New York Aggravated Vehicular Assault

Driving while under the influence of drugs, alcohol or both is a serious problem in New York and across the country. Thousands and thousands of people are seriously injured each year by drivers who recklessly operate vehicles while they are impaired by drugs or alcohol. When in the hands of an impaired driver, a car, truck, SUV, snowmobile or ATV becomes more than a mode of transportation. It becomes a dangerous instrument that can cause serious injury or death. Under New York Penal Law if you are intoxicated, decide to operate a vehicle and injure another person, you will be charged with vehicular assault. New York Penal Law defines three different types of vehicular assault offenses, the most serious of which is aggravated vehicular assault. If you are convicted not only will you lose your driving privileges you may be sent to prison for up 15 years. Because of what is at stake, if you are in need of a criminal lawyer because you have been arrested and charged with aggravated vehicular assault it is critical that you immediately contact an experienced New York aggravated vehicular assault lawyer who will review the facts of your case and work closely with you to develop an aggressive defense to the charges.

The attorneys at the Law Offices of Stephen Bilkis & Associates have decades of experience representing clients who have been charged with assault and other serious crimes such as domestic violence, DWI, grand larceny, and sex crimes. Find out what we can do for you by contacting us to schedule a free, no obligation consultation regarding your case.

Requirements for an aggravated vehicular assault charge

You will face a charge of aggravated vehicular assault if you drive recklessly and cause serious physical injury to another person, and:

  • You operate a vehicle while you are legally intoxicated, meaning that your blood alcohol level is at last .08 or driving while your ability is impaired by drugs, or
  • You operate a vehicle while you are legally intoxicated or impaired by drugs and the vehicle has flammable gas, radioactive materials or explosives in it, or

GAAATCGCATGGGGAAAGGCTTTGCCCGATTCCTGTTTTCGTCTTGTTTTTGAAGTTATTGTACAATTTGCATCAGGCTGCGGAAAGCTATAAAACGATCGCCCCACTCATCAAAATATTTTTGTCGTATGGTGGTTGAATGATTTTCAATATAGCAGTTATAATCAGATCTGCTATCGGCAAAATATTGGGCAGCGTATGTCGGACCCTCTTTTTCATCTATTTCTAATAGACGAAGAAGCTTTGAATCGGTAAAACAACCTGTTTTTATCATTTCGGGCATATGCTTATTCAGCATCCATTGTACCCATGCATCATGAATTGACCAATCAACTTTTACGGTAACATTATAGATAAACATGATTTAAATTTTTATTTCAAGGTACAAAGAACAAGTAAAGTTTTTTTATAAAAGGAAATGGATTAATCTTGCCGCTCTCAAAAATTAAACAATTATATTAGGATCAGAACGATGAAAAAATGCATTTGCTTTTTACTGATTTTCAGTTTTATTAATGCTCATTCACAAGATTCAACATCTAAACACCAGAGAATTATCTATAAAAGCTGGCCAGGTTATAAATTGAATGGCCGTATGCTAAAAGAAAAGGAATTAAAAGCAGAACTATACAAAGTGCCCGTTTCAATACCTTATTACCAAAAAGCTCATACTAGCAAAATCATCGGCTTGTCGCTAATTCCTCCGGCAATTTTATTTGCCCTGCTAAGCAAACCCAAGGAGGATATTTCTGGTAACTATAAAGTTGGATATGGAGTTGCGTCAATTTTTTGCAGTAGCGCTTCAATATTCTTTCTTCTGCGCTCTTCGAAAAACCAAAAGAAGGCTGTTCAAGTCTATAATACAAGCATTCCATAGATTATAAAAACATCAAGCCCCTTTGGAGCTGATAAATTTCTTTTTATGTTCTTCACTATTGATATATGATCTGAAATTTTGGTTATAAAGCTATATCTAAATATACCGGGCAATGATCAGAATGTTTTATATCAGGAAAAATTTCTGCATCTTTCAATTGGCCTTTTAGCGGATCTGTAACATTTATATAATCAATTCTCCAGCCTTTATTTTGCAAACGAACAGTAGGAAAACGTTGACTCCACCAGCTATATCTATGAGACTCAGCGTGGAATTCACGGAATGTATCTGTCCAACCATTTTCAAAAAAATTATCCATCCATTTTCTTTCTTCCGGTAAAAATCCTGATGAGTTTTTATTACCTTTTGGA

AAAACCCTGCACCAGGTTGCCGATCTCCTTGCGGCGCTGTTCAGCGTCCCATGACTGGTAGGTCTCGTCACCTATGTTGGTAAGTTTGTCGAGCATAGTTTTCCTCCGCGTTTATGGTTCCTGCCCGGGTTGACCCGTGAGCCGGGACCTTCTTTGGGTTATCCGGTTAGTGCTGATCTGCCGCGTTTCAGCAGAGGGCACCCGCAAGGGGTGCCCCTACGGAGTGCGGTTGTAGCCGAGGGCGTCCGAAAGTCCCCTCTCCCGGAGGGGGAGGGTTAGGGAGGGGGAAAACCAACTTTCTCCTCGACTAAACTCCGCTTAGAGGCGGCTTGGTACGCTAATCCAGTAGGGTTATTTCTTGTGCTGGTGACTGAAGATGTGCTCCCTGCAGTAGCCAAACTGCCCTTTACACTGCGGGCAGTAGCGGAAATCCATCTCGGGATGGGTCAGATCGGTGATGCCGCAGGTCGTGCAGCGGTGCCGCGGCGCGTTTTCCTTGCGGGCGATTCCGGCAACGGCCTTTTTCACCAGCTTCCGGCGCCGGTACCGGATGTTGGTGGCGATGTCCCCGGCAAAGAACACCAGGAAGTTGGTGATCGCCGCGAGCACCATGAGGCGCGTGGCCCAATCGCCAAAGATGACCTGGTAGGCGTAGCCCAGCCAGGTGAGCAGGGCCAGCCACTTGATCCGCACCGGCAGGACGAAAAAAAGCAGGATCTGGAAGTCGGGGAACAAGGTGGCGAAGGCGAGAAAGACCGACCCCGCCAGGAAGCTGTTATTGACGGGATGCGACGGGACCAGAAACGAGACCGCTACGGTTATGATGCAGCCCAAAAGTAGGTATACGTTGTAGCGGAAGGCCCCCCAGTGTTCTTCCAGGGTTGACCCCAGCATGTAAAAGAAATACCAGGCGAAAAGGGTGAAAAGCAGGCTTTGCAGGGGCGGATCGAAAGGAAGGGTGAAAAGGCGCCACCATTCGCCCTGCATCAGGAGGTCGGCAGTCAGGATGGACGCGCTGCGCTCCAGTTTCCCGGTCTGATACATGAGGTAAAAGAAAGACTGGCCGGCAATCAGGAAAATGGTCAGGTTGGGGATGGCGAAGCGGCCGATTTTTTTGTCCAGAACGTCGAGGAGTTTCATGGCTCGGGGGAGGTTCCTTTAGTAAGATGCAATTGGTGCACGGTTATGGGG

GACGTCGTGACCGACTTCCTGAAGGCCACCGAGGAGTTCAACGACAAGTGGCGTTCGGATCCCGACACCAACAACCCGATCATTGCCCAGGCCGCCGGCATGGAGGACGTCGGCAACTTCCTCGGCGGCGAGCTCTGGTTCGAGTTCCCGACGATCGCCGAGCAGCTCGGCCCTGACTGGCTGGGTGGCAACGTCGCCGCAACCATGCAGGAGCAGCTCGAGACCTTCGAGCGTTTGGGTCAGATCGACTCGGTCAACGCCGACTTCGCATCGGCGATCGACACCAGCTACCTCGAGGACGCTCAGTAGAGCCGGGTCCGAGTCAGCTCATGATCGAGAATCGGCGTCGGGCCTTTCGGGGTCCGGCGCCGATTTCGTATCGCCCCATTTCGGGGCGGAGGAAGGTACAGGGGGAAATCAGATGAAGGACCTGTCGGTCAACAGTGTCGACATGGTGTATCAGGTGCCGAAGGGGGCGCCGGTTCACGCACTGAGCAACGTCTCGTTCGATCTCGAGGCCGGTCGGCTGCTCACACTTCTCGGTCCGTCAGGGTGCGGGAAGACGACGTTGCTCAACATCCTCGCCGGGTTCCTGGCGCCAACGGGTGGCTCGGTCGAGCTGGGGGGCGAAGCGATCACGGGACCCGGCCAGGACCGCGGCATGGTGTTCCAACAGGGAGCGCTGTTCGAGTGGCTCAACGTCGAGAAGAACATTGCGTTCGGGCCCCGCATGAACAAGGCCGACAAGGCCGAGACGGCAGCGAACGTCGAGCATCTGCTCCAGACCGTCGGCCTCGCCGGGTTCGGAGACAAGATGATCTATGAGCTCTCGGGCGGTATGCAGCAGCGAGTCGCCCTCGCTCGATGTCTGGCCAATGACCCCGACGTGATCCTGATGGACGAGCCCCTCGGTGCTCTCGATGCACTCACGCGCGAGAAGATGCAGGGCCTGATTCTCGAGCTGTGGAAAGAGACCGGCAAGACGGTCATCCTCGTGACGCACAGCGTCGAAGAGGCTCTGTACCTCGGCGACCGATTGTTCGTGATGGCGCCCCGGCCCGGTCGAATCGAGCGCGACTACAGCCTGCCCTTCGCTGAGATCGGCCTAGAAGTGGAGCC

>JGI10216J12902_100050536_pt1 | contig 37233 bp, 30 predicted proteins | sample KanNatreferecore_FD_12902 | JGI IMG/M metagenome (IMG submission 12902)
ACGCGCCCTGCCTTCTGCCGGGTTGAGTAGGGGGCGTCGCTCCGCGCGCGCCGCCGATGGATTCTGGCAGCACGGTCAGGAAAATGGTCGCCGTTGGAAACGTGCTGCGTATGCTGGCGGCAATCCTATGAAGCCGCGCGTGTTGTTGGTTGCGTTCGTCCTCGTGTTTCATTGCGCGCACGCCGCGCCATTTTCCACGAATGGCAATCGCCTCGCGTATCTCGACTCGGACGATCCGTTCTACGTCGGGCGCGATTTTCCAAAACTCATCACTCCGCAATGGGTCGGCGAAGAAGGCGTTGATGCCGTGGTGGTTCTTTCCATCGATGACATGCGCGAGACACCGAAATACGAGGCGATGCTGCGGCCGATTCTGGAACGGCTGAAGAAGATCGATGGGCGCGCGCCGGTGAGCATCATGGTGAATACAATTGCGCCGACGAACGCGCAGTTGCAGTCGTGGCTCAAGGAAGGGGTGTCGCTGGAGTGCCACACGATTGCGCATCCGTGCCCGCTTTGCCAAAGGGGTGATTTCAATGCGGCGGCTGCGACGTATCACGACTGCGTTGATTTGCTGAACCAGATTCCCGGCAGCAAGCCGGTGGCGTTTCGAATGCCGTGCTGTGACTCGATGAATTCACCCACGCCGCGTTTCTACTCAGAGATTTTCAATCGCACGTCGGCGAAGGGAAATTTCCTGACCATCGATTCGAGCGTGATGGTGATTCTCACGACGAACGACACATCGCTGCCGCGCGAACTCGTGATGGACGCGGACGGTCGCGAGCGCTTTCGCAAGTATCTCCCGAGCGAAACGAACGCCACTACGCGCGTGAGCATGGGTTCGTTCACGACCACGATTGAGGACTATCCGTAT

• You operate a snowmobile or all terrain vehicle while intoxicated by drugs or alcohol

It is a class C felony. N.Y. Pen. Law § 120.04-a. This charge is similar to vehicular assault in the first degree. The primary difference is that to face aggravated vehicular assault you must have driven the vehicle recklessly. Reckless driving is defined in the New York Vehicle and Traffic Law as driving a motor vehicle in a manner that unreasonably interferes with the proper use of a public highway or unreasonably endangers other users of a public highway. N.Y. VAT. Law § 1212

Like both vehicular assault in the first degree and vehicular assault in the second degree, aggravated vehicular assault requires that the victim suffer a serious physical injury. Serious physical injury is defined as an injury that is so severe that it creates a substantial risk of death, causes death, causes protracted disfigurement or impairment of health, or causes loss of a bodily organ. N.Y. Pen. Law § 10.00

Defense to a vehicular assault in the second degree charge

Determination of Intoxication . When law enforcement performs a chemical test to prove that you are intoxicated, the test has to be performed so that the results are unassailable. You can challenge the accuracy of the chemical test that was used by the prosecutor as evidence that you were intoxicated. A wide range of factors can affect chemical tests, making such a test inaccurate. For example, the consumption of food or medication could impact the accuracy of a chemical test. You may also have a defense related to how the test was administered. New York has rules that must be followed as to how chemical tests must be administered and how the equipment must be calibrated.

Type of injury. The lack of seriousness of the victim's injury may provide a defense to a charge of vehicular assault in the first degree. New York courts will look closely at the medical evidence to determine as to whether or not the victim suffered a serious injury. Factors which courts may consider include:

  • Whether the victim lost consciousness
  • Whether the victim was able to hold a conversation